Collapse Rescue 101: Using A Safety Plan

All fire departments are (or should be) familiar with using a scene safety officer and how that position is responsible for immediate intervention to prevent unsafe acts from becoming accidents.


All fire departments are (or should be) familiar with using a scene safety officer and how that position is responsible for immediate intervention to prevent unsafe acts from becoming accidents. On the collapse building incident that extends into several hours, or possibly a several day event, the safety position becomes even more important. This is where writing a detailed safety plan, for every operational work period, is critical.

Operational work periods

In the extended event, having operational work periods is critical to ensuring the incident objectives are being accomplished. Typically, they are defined in 12 hour blocks, but due to the dynamics of your event, you may opt for 8 hour periods. For each work period, a detailed incident action plan is prepared. This plan is researched and prepared during the on-going work period for implementation in the next scheduled work period. The IAP includes such items as:

  • Incident objectives
  • Organization chart
  • Division / group assignments
  • Communications plan
  • Area Map
  • Medical plan
  • Safety plan

The Safety Plan

When preparing the safety plan for the work period, there are many seemingly mundane items that need to be placed in the document. Some of these may seem a "no-brainer" but having them written, and perhaps more importantly, reviewed, before the start of the work period ensures the firefighters, who are becoming more tired as time goes on, pay attention to the little details that will prevent either an acute injury or chronic long-term illnesses.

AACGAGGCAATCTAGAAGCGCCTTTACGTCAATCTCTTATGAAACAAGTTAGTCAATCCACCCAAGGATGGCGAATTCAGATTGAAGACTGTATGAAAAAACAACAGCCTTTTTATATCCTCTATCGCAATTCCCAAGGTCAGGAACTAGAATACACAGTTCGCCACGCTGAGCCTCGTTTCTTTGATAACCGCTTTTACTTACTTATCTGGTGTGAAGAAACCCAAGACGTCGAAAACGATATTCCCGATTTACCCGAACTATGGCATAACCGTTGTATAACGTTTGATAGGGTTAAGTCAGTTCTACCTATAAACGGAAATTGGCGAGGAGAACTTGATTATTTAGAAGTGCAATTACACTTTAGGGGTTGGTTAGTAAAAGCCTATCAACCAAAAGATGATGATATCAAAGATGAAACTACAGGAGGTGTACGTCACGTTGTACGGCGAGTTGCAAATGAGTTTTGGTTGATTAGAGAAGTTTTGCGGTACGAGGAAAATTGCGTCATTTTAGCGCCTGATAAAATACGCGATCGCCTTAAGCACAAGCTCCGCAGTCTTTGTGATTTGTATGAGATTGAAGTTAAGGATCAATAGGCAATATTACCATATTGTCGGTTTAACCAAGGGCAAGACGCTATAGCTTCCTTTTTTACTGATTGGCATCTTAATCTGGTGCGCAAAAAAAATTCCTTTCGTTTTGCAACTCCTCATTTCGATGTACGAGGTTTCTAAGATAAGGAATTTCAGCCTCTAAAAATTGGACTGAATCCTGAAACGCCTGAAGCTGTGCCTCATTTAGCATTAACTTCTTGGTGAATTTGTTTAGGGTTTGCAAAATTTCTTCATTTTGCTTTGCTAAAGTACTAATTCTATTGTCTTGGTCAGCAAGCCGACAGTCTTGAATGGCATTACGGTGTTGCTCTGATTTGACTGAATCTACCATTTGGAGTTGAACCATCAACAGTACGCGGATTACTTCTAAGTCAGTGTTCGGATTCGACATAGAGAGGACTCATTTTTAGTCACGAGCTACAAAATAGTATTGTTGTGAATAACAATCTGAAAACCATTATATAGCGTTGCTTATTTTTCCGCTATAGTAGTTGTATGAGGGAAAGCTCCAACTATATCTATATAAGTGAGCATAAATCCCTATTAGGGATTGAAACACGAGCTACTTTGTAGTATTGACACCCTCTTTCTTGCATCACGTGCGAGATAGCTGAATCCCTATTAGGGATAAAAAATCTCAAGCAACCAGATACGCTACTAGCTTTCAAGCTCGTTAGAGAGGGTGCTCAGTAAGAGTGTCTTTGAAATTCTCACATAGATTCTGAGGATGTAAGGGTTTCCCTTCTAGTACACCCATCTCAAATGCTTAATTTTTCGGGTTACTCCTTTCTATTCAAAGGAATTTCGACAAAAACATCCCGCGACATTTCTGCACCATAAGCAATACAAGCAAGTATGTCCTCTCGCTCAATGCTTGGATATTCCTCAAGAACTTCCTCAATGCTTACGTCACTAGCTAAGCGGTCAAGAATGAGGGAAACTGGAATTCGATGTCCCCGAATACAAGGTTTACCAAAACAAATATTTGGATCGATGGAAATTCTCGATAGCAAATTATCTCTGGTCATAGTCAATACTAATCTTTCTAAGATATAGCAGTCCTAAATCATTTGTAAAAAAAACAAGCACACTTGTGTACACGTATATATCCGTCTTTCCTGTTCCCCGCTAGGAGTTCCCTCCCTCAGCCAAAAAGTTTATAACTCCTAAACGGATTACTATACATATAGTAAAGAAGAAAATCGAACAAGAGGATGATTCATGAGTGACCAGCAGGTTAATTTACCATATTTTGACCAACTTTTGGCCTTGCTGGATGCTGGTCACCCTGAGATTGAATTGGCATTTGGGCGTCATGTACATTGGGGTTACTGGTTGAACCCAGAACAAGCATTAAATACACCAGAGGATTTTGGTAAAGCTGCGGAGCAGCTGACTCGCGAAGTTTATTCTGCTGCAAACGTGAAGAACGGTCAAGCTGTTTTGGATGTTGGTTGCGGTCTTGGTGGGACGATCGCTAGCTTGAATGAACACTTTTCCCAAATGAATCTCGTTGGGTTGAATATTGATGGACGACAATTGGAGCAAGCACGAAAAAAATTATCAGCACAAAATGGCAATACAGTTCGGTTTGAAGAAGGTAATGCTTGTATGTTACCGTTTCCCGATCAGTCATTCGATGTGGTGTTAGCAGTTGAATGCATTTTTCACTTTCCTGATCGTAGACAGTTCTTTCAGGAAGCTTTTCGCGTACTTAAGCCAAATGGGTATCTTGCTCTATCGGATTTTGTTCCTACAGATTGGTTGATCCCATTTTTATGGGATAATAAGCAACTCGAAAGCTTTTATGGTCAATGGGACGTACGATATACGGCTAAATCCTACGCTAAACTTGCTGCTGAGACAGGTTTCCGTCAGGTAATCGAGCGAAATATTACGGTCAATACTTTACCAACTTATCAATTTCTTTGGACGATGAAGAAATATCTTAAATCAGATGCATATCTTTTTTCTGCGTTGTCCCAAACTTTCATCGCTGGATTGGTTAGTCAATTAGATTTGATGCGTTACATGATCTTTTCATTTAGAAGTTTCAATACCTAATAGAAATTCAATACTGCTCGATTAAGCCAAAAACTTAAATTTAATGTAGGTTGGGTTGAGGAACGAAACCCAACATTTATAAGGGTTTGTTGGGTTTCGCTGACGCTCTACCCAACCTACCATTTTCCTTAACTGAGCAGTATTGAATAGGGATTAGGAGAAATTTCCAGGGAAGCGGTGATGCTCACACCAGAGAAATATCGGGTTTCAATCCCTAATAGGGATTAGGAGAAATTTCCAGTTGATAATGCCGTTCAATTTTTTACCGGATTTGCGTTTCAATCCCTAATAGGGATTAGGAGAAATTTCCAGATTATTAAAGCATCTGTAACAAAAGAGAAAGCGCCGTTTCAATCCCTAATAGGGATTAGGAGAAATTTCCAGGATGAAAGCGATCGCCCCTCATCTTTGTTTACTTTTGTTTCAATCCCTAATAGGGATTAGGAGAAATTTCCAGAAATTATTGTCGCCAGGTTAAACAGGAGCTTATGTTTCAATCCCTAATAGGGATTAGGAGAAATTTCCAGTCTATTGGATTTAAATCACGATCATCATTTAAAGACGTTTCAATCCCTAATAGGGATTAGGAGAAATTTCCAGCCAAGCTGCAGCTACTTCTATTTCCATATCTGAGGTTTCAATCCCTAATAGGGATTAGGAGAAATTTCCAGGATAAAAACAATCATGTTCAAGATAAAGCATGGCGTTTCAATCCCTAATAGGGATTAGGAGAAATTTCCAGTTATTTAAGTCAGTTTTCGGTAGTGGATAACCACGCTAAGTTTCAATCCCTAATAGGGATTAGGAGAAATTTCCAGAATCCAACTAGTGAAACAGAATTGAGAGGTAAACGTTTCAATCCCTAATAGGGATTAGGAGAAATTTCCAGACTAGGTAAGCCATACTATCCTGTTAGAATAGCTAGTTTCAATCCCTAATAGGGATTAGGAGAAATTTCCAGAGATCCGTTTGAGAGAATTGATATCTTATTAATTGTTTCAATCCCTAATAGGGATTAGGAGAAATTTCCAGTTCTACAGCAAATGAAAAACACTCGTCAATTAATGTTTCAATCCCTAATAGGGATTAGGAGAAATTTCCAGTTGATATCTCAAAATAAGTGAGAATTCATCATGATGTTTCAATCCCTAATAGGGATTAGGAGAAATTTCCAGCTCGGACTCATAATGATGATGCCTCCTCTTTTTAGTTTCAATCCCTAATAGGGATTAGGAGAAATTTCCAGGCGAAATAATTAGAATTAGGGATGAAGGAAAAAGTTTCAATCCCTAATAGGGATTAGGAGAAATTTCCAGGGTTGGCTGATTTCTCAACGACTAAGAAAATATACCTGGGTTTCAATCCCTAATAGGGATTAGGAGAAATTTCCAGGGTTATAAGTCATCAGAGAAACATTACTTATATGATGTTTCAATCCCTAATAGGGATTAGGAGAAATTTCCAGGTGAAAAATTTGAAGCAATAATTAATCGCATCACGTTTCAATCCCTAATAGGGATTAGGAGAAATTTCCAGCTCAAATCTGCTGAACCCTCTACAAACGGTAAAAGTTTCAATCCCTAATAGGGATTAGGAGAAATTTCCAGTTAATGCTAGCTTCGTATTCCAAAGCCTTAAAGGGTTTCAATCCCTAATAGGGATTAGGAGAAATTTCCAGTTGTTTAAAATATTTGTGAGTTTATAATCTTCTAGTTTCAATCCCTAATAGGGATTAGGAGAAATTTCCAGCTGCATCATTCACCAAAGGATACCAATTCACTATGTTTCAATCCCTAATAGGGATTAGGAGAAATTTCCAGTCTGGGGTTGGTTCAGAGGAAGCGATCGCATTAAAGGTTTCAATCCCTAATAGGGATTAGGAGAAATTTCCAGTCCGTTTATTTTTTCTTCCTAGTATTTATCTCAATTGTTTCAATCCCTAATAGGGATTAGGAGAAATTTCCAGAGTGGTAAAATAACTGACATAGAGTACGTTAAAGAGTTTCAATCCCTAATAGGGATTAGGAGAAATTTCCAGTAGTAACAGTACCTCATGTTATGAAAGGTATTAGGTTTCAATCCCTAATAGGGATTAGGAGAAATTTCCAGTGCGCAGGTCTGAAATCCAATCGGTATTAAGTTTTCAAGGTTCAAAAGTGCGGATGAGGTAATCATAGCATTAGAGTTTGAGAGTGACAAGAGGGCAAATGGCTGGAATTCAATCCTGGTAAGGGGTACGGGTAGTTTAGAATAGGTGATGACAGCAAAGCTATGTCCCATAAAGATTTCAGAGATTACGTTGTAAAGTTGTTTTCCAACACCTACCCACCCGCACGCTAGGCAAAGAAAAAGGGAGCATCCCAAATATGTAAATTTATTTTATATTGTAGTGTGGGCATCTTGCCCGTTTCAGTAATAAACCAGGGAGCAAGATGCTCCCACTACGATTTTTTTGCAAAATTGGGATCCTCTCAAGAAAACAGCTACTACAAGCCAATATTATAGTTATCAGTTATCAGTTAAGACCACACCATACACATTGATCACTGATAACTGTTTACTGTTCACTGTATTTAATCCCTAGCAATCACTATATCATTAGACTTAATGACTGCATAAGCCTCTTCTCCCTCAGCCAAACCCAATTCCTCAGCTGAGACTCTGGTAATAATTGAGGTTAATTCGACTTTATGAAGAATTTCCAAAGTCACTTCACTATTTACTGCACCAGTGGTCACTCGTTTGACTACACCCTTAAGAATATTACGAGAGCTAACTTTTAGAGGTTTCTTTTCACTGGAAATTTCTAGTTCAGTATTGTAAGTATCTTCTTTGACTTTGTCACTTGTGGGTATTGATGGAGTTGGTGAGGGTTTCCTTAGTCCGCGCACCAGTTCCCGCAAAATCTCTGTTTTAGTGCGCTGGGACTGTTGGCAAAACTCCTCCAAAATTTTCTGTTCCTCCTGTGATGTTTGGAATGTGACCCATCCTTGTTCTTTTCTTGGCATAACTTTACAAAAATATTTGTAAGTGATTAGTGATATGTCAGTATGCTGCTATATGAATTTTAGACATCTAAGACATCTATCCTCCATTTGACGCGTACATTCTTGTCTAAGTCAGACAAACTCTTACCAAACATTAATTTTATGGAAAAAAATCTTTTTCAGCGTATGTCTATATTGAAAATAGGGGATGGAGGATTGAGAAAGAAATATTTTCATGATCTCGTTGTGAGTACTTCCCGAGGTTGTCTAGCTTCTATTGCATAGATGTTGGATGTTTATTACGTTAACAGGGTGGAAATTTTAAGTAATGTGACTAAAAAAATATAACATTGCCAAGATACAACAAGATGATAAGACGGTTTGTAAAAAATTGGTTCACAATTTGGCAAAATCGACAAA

Basic items such as:

  • Level of personal protective equipment
    • FD bunker gear or coveralls, medical gloves under the leather ones?
  • Hearing protection
    • Ear plugs or heavy duty covers?
  • Eye protection
    • Full faceshields, goggles or eyeglasses?
  • Respiratory protection
    • SCBA, Canister masks (which filter?), particle masks?
  • Rest and rehab schedule
    • Work for 2 hours, rest for 20 minutes? Hydration schedule?

Those are just the basics; there are many other items that must be in the plan:

  • Evacuation signal
    • Rally point, accountability system?
  • Communications procedures
    • Radio channel, cell phone number
  • Gross decon procedures prior to returning to the base of operations
    • Boot wash, overall body wash?
  • Rehabilitation area
    • Medical care, hydration, food, warmth, shelter, dry clothes, socks
  • Hand Washing station
    • Medical evacuation route
  • Injury documentation procedure
    • Rapid intervention team
  • Personnel, tools, location, way to communicate.
    • Anticipated weather for the work period

As you can see, a detailed Safety Plan includes more than on-site issues. For the collapse rescue operation, decon procedures are as important as level of PPE. Insuring the health and safety of your personnel include taking care of basic needs that are not generally thought of during day-to-day fire department operations.